Travel and subsistence

The rules on tax relief for travel and subsistence are completely different depending on whether you are Selfemployed or are an employee (or director) of a company. It is easy to misunderstand them, as has been shown in two recent cases at the First-Tier Tribunal (FTT).

The Self-employed case (Hamish Taylor v HMRC (TC07893)) concerned a contractor based in Melrose in Scotland, who undertook various assignments in Swindon (for higher pay rates) and based himself there for several months. HMRC denied relief for his hotel costs in Swindon and his travel costs from Scotland.
The Tribunal held that staying in Swindon for some 165 nights during the tax year meant that his base for the work on a variety of sub-contracts was in Swindon. The disputed expenses were effectively general commuting costs for this Swindon work and so were disallowed.

Had he gone to Swindon for a specific contract, the travel and accommodation costs would probably have been deductible, as his base of operations would have still been his home in Scotland, even if the engagement in Swindon had lasted several months.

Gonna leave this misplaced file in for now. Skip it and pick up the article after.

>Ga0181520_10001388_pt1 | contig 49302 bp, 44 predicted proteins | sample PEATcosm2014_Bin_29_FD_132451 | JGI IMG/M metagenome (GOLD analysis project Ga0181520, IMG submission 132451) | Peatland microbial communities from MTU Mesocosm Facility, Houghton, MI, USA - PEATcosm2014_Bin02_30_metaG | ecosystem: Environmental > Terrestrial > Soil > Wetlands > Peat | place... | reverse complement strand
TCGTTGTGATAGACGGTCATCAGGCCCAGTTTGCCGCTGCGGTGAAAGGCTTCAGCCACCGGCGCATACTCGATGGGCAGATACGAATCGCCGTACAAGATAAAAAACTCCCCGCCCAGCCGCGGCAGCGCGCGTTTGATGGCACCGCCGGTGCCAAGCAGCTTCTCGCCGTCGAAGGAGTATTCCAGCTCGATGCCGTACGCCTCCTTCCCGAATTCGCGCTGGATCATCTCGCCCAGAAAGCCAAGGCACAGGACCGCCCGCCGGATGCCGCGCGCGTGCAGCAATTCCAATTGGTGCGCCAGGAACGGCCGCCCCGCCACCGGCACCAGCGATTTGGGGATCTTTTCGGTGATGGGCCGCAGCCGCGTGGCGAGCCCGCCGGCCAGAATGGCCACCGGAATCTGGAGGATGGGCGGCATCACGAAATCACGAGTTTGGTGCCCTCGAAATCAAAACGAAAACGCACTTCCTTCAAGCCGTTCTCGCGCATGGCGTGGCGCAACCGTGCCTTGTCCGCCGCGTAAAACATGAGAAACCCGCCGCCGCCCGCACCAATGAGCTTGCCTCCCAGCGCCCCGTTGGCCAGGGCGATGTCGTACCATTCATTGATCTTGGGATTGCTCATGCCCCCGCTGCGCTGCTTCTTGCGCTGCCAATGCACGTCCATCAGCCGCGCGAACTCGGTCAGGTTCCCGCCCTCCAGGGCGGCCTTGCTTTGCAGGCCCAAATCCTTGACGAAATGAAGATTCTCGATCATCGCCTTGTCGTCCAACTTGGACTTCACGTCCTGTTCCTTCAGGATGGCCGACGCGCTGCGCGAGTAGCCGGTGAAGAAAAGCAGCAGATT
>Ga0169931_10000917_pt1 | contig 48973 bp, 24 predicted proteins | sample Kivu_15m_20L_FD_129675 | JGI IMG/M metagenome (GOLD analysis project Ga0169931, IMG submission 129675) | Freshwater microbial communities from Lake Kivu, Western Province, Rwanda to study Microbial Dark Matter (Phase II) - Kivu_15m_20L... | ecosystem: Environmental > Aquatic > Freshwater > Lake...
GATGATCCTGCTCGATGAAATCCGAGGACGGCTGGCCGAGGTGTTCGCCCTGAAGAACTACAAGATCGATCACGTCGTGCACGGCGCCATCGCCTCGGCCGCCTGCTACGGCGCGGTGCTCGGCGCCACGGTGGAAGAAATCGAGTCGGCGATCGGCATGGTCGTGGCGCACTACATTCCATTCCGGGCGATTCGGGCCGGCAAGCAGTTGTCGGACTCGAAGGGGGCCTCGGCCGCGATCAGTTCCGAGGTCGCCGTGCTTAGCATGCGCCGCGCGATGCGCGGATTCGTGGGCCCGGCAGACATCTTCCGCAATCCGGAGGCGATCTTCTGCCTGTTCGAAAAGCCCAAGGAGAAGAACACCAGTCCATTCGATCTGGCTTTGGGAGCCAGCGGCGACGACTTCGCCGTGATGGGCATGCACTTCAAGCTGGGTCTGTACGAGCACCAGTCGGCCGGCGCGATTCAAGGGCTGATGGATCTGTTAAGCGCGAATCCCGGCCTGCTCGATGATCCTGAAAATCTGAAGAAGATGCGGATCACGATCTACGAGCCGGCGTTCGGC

The employee case (Narinder Sambhi v HMRC (TC07717)) concerned a worker normally based in Birmingham who was sent to work at various locations in London for a period of several years, travelling home at weekends. He believed that each site qualified as a temporary workplace, so claimed relief for his travel and subsistence. He had not worked at any of the sites, individually, for more than 24 months, the statutory limit for a workplace to be regarded as temporary under the rules for employees.

The FTT found that the journey times to each site from his accommodation in London differed by no more than half an hour and the cost varied by no more than £14, so (in the Tribunal’s view) the change of worksites was not substantial. His work at various sites in Greater London should therefore be treated as one workplace, which had become a permanent workplace after 2 years. The total expenses disallowed were over £20,000.

Whether you can get tax relief on expenses is often a significant factor in deciding whether to take on new Selfemployed work far from home or, if you are an employee, in deciding to agree to a secondment.

Please speak to us to get clarity on what are often complex rules, ideally before you take on such assignments.